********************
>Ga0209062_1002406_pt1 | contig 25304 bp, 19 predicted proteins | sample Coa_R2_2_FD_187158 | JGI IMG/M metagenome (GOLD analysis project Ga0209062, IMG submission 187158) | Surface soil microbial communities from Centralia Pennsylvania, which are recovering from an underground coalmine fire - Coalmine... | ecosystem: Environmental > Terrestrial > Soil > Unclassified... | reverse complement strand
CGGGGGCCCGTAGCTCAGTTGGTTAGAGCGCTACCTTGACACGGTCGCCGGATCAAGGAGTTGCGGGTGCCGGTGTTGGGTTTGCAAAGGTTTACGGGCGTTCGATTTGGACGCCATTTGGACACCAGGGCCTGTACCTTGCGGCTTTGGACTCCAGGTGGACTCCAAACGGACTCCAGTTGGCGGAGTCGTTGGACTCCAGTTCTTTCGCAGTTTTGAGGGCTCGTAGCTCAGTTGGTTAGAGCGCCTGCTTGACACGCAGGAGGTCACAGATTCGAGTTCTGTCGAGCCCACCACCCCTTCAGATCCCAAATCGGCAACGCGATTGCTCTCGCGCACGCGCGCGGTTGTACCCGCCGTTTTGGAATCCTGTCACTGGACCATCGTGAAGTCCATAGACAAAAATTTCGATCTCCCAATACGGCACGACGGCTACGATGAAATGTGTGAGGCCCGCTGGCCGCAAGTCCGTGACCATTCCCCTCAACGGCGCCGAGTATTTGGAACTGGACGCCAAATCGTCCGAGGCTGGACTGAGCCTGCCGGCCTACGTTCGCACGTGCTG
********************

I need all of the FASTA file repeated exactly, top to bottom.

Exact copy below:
>Ga0209062_1002406_pt1 | contig 25304 bp, 19 predicted proteins | sample Coa_R2_2_FD_187158 | JGI IMG/M metagenome (GOLD analysis project Ga0209062, IMG submission 187158) | Surface soil microbial communities from Centralia Pennsylvania, which are recovering from an underground coalmine fire - Coalmine... | ecosystem: Environmental > Terrestrial > Soil > Unclassified... | reverse complement strand
CGGGGGCCCGTAGCTCAGTTGGTTAGAGCGCTACCTTGACACGGTCGCCGGATCAAGGAGTTGCGGGTGCCGGTGTTGGGTTTGCAAAGGTTTACGGGCGTTCGATTTGGACGCCATTTGGACACCAGGGCCTGTACCTTGCGGCTTTGGACTCCAGGTGGACTCCAAACGGACTCCAGTTGGCGGAGTCGTTGGACTCCAGTTCTTTCGCAGTTTTGAGGGCTCGTAGCTCAGTTGGTTAGAGCGCCTGCTTGACACGCAGGAGGTCACAGATTCGAGTTCTGTCGAGCCCACCACCCCTTCAGATCCCAAATCGGCAACGCGATTGCTCTCGCGCACGCGCGCGGTTGTACCCGCCGTTTTGGAATCCTGTCACTGGACCATCGTGAAGTCCATAGACAAAAATTTCGATCTCCCAATACGGCACGACGGCTACGATGAAATGTGTGAGGCCCGCTGGCCGCAAGTCCGTGACCATTCCCCTCAACGGCGCCGAGTATTTGGAACTGGACGCCAAATCGTCCGAGGCTGGACTGAGCCTGCCGGCCTACGTTCGCACGTGCTG